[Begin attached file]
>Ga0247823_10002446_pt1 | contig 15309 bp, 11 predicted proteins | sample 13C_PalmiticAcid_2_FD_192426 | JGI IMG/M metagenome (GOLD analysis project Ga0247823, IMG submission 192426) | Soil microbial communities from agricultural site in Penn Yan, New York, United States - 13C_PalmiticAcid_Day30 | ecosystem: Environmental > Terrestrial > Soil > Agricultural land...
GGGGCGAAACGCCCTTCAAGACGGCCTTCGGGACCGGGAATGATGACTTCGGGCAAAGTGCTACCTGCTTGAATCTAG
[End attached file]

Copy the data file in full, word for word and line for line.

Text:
>Ga0247823_10002446_pt1 | contig 15309 bp, 11 predicted proteins | sample 13C_PalmiticAcid_2_FD_192426 | JGI IMG/M metagenome (GOLD analysis project Ga0247823, IMG submission 192426) | Soil microbial communities from agricultural site in Penn Yan, New York, United States - 13C_PalmiticAcid_Day30 | ecosystem: Environmental > Terrestrial > Soil > Agricultural land...
GGGGCGAAACGCCCTTCAAGACGGCCTTCGGGACCGGGAATGATGACTTCGGGCAAAGTGCTACCTGCTTGAATCTAG